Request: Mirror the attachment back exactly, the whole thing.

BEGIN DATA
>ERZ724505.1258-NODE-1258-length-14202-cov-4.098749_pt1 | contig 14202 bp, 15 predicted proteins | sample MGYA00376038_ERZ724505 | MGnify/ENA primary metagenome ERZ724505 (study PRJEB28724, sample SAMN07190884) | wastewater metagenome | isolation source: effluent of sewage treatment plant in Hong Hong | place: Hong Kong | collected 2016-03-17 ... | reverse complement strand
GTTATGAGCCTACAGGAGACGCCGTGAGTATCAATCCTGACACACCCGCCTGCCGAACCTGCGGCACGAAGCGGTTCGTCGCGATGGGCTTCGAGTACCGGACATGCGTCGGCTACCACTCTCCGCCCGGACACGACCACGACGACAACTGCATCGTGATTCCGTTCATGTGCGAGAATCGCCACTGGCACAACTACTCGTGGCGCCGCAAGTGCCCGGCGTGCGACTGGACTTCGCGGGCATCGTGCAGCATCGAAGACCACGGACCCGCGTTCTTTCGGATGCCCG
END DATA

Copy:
>ERZ724505.1258-NODE-1258-length-14202-cov-4.098749_pt1 | contig 14202 bp, 15 predicted proteins | sample MGYA00376038_ERZ724505 | MGnify/ENA primary metagenome ERZ724505 (study PRJEB28724, sample SAMN07190884) | wastewater metagenome | isolation source: effluent of sewage treatment plant in Hong Hong | place: Hong Kong | collected 2016-03-17 ... | reverse complement strand
GTTATGAGCCTACAGGAGACGCCGTGAGTATCAATCCTGACACACCCGCCTGCCGAACCTGCGGCACGAAGCGGTTCGTCGCGATGGGCTTCGAGTACCGGACATGCGTCGGCTACCACTCTCCGCCCGGACACGACCACGACGACAACTGCATCGTGATTCCGTTCATGTGCGAGAATCGCCACTGGCACAACTACTCGTGGCGCCGCAAGTGCCCGGCGTGCGACTGGACTTCGCGGGCATCGTGCAGCATCGAAGACCACGGACCCGCGTTCTTTCGGATGCCCG